KHARTOUM (Reuters) - U.S. special envoy Scott Gration called on Sudan on Thursday to carry out credible elections, due next year, and pledged Washington’s support for a referendum on southern independence set for 2011.
Sudan is due to hold its first democratic presidential and parliamentary elections in two decades next February ahead of the referendum on independence. Both events are at the center a 2005 peace deal ending a north-south civil war.
“We want to see elections that are carried out, elections that are credible,” Gration, on his second visit to Sudan in as many months, said after meeting prominent northern and southern government officials.
“It is our decision that we will support the referendum, that we’ll support the CPA (2005 peace deal), and we’ll push very hard that it’s fully implemented,” Gration said.
Gration’s visit is a sign the diplomatic detente between Washington and Khartoum may be thawing, despite the separate conflict in the western region of Darfur which U.S. President Barack Obama has called a genocide.
Sudan’s government rejects this charge.
Gration, named Washington’s envoy to Sudan in May, also called for the passage of legislation that are seen as pre-requisites for a free and fair election and referendum.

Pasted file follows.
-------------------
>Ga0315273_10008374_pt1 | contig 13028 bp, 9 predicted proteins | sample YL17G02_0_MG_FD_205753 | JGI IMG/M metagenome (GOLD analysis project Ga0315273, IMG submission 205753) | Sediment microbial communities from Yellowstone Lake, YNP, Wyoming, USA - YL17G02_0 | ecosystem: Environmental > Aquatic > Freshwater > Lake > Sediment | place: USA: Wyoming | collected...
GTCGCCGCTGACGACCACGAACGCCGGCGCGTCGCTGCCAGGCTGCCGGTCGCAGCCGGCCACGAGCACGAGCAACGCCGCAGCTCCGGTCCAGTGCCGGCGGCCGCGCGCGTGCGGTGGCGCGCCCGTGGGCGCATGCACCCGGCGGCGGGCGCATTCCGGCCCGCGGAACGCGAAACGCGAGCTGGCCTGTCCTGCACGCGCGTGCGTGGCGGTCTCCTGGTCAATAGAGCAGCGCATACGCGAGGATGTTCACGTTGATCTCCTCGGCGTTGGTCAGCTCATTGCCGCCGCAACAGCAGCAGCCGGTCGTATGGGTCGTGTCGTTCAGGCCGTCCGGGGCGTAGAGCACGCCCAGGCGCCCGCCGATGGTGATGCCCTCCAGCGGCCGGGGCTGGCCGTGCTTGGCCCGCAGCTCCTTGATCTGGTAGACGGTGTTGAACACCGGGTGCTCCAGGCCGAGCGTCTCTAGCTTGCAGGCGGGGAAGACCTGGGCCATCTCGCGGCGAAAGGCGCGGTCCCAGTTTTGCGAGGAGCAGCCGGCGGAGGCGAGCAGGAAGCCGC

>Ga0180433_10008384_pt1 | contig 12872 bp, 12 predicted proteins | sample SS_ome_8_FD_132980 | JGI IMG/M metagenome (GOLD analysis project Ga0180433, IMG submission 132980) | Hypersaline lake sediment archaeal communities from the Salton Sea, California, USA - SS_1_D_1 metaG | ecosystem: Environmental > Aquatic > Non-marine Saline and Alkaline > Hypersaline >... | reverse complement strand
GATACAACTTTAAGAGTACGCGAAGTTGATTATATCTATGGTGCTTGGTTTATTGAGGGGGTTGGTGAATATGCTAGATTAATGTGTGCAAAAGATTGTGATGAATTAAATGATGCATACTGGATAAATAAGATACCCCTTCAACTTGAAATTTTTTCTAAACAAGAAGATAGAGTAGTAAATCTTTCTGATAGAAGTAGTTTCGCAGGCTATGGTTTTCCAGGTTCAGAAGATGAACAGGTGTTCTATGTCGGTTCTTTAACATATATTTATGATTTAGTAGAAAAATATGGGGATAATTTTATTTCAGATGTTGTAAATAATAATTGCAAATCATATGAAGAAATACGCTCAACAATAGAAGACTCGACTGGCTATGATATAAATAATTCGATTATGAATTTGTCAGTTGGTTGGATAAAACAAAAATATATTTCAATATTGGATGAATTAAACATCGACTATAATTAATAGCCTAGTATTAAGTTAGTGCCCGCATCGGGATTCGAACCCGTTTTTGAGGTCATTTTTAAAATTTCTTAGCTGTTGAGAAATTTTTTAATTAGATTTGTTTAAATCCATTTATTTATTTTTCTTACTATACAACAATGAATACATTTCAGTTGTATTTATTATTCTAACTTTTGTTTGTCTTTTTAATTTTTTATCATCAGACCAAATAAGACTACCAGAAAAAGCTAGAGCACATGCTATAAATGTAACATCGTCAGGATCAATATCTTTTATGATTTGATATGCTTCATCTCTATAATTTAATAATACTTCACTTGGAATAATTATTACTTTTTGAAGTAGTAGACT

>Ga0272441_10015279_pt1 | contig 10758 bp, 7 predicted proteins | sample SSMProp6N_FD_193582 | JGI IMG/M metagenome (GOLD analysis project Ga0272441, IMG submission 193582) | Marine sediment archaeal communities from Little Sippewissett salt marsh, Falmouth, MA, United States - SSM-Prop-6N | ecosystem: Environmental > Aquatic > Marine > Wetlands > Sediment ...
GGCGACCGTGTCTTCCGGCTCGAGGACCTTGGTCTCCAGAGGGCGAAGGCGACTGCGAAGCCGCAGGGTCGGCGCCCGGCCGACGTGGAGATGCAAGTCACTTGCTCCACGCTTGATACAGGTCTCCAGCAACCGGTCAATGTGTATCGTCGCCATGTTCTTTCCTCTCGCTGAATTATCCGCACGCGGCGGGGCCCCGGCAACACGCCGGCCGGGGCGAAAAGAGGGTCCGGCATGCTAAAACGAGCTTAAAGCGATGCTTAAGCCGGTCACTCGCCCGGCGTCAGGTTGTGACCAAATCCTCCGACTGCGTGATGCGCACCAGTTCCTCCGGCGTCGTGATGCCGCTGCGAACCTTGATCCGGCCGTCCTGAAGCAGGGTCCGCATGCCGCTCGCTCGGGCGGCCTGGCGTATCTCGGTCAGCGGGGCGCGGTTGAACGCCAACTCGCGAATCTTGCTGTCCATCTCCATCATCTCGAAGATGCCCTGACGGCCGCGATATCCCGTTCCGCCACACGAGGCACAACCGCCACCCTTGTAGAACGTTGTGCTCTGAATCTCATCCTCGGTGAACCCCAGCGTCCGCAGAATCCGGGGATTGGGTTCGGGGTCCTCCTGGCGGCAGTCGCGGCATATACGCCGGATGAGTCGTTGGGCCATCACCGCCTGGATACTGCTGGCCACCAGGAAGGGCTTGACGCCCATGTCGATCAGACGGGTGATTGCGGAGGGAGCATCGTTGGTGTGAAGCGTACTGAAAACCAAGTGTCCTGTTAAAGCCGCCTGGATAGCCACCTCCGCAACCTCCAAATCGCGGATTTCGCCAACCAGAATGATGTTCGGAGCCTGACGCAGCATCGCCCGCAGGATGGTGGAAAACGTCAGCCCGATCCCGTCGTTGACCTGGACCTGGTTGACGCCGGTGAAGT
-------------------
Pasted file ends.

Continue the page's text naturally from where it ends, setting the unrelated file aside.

The former rebel Sudan People’s Liberation Movement (SPLM), which fought northern Sudan in a two-decade civil war but now runs the southern government, has accused the north of trying to block such laws on media, national security and other issues.
“We also believe that we have to start right now to pass the laws that are required so that we can get a referendum so that the will of people is demonstrated in a way that’s credible and in a way that can be accepted by all sides of the international community,” Gration said.
Northern and southern armies have clashed on occasion since the 2005 peace deal, most recently last year in the central oil region town of Abyei, claimed by both north and south.
Separately, Sudanese Humanitarian Assistance Minister Haroun Lual Ruun said Sudan would allow U.N. agencies and NGOs still present in the country to expand their operations, a move which aims to narrow the gap left by aid groups expelled in March.
U.N. humanitarian chief John Holmes, who is in Khartoum, welcomed the move. He next travels to the south and Darfur.
“If we can establish the right kind of rebuilding of confidence and trust between the humanitarian community and the government and the authorities, if we have the right kind of operating environment, then we can actually rebuild and replace the capacity that was lost in an effective way,” he said.
Sudanese President Omar Hassan al-Bashir expelled 13 international NGOs in March after the International Criminal Court issued a warrant for his arrest on charges of masterminding war crimes in Darfur.
Sudan has accused the aid groups of helping build the charges against Bashir.
Before the expulsions, the U.N. and aid groups were running the world’s largest humanitarian operation in Darfur where about 4.7 million people rely on humanitarian aid.
U.N. officials say as many as 300,000 people have died and more than 2.7 million driven from their homes in almost six years of ethnic and politically motivated violence in Darfur. Khartoum says 10,000 have died.
Additional reporting by Khalid Abdel Aziz